Marketplace

6-6:30
  • Hosted by

Award-winning Marketplace is public radio's daily magazine on business and economics news "for the rest of us." The 30-minute program—with an irreverent reporting style all its own—airs weekday evenings on more than 320 public radio stations nationwide and boasts the largest audience for any business program in the United States on radio, cable or network television. In conjunction with Marketplace Morning Report and Marketplace Money, this trio of financial programming covers listeners from wallet to Wall Street.

At Instagram, it's no longer hip to be square

13 hours ago
Sally Herships

Until now, if you wanted to advertise on Instagram, you were kind of boxed in.

"You needed to receive prior approval from Instagram and have rather lofty budgets in order to be appearing on their platform," says Nate Carter, managing director with eEffective, an ad agency trading desk.

Marketplace for Friday, August 28, 2015

13 hours ago

Another step in the evolution of the 21st century employee; the big, bad business of refugee smuggling; and Instagram's outside-the-box strategy.

Refugee smuggling is a big, bad business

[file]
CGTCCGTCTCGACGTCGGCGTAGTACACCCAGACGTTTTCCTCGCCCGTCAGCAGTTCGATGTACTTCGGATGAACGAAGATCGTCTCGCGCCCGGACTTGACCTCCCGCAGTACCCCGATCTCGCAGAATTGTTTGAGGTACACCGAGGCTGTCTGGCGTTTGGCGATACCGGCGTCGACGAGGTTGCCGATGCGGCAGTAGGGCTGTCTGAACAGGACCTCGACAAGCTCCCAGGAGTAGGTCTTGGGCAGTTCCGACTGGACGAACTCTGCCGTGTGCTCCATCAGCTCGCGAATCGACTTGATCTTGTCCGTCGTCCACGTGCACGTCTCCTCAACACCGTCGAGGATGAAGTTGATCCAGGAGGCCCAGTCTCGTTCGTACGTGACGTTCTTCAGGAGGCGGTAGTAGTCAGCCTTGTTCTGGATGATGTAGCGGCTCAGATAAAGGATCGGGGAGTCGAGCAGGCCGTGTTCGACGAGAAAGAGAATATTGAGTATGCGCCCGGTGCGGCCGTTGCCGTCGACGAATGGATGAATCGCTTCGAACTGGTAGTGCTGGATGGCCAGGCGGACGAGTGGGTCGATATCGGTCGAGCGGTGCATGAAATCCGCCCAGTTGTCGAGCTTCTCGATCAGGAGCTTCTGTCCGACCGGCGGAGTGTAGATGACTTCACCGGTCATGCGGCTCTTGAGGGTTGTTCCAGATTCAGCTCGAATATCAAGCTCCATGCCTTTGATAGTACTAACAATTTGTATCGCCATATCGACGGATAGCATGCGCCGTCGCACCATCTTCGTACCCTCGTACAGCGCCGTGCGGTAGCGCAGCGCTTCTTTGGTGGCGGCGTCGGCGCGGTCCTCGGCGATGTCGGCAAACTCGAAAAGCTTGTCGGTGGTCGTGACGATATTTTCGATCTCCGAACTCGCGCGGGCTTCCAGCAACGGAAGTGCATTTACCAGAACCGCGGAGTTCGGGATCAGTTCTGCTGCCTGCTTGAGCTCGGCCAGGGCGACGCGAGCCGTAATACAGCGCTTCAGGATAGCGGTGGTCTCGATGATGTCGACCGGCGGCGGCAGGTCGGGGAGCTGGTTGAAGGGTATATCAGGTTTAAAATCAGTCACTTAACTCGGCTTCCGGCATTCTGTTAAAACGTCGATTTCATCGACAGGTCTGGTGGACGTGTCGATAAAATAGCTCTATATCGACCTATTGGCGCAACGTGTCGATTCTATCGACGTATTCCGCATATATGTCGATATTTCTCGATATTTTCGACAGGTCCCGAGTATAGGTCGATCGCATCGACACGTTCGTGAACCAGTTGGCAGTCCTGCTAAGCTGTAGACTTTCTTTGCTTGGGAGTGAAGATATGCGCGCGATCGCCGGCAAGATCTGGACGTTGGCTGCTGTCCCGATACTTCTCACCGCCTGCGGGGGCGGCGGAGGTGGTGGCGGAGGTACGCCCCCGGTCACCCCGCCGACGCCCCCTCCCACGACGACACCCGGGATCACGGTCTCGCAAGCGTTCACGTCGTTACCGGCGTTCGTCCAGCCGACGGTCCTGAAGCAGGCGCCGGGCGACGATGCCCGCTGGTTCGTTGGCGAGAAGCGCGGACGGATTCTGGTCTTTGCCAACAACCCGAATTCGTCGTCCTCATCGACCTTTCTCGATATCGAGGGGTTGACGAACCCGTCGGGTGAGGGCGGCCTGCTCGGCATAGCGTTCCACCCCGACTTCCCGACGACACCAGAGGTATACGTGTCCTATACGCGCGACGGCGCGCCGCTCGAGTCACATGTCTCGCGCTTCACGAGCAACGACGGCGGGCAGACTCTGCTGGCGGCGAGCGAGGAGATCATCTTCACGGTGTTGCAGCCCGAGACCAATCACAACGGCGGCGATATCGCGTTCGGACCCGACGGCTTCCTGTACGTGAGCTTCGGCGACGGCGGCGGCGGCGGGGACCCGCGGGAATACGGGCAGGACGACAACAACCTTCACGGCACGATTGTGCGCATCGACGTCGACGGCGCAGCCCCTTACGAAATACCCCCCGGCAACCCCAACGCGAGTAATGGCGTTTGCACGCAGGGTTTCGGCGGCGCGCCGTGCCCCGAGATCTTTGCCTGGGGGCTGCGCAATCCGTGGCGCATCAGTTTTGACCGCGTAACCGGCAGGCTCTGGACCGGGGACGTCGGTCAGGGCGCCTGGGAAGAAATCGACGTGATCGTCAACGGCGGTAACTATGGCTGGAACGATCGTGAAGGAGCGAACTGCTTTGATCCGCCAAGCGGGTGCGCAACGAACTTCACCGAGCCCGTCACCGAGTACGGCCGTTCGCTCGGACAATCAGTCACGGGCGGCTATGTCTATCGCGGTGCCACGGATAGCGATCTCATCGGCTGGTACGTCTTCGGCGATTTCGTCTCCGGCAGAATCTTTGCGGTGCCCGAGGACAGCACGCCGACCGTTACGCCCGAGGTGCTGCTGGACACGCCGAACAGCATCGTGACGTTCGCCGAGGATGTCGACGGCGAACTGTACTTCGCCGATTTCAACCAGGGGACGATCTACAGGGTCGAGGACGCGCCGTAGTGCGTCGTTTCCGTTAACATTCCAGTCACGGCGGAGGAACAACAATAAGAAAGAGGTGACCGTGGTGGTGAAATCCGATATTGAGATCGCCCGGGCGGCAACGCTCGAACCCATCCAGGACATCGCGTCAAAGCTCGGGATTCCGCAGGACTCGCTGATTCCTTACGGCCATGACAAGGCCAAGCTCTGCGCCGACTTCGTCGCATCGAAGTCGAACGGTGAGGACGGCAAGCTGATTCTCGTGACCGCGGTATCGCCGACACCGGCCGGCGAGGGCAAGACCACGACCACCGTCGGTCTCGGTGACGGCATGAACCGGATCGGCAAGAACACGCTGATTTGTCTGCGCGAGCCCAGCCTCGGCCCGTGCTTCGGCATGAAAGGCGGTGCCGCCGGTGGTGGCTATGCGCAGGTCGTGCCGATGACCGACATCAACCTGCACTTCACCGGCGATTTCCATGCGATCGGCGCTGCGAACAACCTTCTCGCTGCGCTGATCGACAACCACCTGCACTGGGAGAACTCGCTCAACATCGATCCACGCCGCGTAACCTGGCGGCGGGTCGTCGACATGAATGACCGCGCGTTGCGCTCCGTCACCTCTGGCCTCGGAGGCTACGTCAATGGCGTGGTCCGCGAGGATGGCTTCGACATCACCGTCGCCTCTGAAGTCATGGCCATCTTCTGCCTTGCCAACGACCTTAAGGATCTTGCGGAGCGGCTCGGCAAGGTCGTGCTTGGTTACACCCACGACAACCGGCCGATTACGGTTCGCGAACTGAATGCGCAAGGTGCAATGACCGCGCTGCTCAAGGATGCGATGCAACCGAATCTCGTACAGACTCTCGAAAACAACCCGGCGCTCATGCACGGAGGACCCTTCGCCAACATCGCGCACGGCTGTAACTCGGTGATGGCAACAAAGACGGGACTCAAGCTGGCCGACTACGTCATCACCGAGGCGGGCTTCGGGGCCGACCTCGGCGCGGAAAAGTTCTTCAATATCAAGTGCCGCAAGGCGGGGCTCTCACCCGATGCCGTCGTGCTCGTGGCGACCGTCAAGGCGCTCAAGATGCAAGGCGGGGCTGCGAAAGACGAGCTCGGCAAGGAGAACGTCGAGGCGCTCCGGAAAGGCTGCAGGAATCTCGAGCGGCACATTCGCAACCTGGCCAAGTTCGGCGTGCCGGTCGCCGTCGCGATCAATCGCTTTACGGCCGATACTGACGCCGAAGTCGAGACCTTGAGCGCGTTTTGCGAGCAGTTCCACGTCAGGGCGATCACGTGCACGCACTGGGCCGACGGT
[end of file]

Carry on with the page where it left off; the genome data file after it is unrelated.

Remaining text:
13 hours ago
Scott Tong

Europe's refugee and migrant crisis appears to be getting worse by the day. In Austria, a truck found full of decomposed bodies is now believed to have held 71 people, including 12 women and children. The police say they were likely refugees from Syria. And an estimated 150 people drowned off the coast of Libya when a boat enroute to Italy sank.

Weekly Wrap: The stock market, oil and Janet Yellen

13 hours ago
Kai Ryssdal

Joining us to talk about the week's business and economic news are Nela Richardson from Redfin and the Wall Street Journal's Sudeep Reddy. The big topics this week: stock market fluctuations, possible peril in China's economy, a 20-percent jump in oil prices and what is Janet Yellen thinking? 

How fear plays a role in our finances

13 hours ago
Lizzie O'Leary and Raghu Manavalan

What was your reaction when you first saw the stock market drop earlier this week? Something like this?

Despite all the advice about playing the long game when it comes to the stock market, the first reaction a lot of us have when we see all that red is fear. David Zald is a professor of psychology and psychiatry at Vanderbilt University, and it's his job to figure out what fear is and why it makes us do what we do.

China's growing, but not fast enough for some

14 hours ago
Lizzie O'Leary and Raghu Manavalan

Though China is about 6,500 miles away from the U.S., uncertainty in the Chinese economy can create big changes in ours. This past week, big drops in the Shanghai Composite stock index created a mini-panic in our own economy.

Clayton Dube, director of USC's US-China Institute, says China's reach goes beyond the United States, too: 

One photographer, 35 years of campaign history

14 hours ago
Kai Ryssdal and Mukta Mohan

Jim Cole has photographed every New Hampshire primary since 1980. He's snapped photos of everyone from George H.W. Bush sticking his head out of an airplane to the Lobsterman who ran for president in 2000. He's back at it this time around for the Associated Press.

On how to get a good shot: